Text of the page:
During my healing after surgery and especially during the radiation phase, I regularly interacted with my trees, and as it was during Spring and Early Summer, there was a lot to do. I did miss the repotting opportunity during that time as I did not think it was wise to work too much with soil-filled bacteria and other creepy crawlies around. Most of the work was around pruning trees, styling, inclusive of wiring and also removing wire. These are repetitive actions and on a large tree can take up to three hours. Due to the radiation effects, I had to break lengthy jobs up into shorter stints to not over burden myself. Smaller trees I could move myself, but my wife had to help with the larger ones. I had a wound drain hanging out of my side and this could become tricky with the plastic drain tube and very sharp pruning scissors snipping away.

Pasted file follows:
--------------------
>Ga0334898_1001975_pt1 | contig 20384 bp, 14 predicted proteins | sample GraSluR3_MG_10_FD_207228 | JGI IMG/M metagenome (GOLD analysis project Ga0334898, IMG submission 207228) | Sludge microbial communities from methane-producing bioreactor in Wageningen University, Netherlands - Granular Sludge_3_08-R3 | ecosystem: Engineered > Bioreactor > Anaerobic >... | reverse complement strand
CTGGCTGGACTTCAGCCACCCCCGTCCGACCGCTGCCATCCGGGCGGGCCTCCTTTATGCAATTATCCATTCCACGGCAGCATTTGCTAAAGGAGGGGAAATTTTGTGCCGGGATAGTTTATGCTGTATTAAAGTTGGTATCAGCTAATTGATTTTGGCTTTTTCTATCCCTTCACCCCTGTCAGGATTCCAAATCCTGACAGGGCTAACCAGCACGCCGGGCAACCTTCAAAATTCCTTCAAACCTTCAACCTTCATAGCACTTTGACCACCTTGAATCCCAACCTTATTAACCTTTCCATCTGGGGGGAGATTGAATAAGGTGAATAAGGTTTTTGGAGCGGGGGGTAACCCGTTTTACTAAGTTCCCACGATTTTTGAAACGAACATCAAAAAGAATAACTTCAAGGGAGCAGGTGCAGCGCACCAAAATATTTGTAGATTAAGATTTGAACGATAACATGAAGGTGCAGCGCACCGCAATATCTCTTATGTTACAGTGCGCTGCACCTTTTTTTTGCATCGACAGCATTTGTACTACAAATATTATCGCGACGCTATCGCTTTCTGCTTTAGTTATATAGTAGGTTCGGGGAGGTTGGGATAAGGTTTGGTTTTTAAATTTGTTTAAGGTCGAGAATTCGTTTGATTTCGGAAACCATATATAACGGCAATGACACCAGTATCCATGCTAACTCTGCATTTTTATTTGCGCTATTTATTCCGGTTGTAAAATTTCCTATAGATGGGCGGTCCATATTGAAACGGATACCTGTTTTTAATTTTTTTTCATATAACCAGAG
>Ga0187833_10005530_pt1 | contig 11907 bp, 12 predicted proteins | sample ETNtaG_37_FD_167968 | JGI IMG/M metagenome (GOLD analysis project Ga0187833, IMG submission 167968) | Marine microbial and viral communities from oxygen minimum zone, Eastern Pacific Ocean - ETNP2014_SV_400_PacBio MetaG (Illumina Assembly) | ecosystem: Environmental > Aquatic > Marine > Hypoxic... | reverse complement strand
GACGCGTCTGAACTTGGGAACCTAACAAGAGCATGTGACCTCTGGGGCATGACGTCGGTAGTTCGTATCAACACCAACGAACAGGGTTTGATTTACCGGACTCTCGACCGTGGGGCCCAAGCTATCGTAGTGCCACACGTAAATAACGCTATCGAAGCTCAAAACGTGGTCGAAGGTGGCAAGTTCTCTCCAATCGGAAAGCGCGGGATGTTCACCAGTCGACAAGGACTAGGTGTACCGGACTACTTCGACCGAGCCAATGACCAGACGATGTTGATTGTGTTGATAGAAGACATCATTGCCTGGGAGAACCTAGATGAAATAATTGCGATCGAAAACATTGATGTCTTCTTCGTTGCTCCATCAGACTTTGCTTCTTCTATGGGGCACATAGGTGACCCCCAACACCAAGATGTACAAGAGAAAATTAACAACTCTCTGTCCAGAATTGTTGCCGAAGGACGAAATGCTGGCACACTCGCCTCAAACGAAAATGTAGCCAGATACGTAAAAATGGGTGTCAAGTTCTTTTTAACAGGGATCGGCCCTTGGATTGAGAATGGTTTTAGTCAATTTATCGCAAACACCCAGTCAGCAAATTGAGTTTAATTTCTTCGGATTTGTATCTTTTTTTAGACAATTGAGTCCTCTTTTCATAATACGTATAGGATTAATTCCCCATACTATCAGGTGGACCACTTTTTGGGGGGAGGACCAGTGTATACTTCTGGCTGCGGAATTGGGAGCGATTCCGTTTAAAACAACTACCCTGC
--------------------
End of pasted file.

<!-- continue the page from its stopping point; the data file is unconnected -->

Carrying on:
For me, the time that I spent working on the trees, sometimes just studying the trees for future jobs and appreciating the beauty and form of trees, did impact positively on the healing process. It led to me being calmer, taking my thoughts away from the current situation and afterwards feeling satisfied with a job well done. It also forced me to be outside in fresh air. This led to a positive frame of mind which definitely helped to get me on my feet and looking forward to what the future holds.

On top of my interaction with Bonsai trees, the support of my wife, Susanna, was immense to help me through some pretty dark times and I will forever be in her debt for her support. So there you go, if something is wrong, work on your trees and make sure that you have great support around you, and you to will be up and running in no time.

Radiation time with Susanna in support. I wonder if the radiation had an effect on the trees?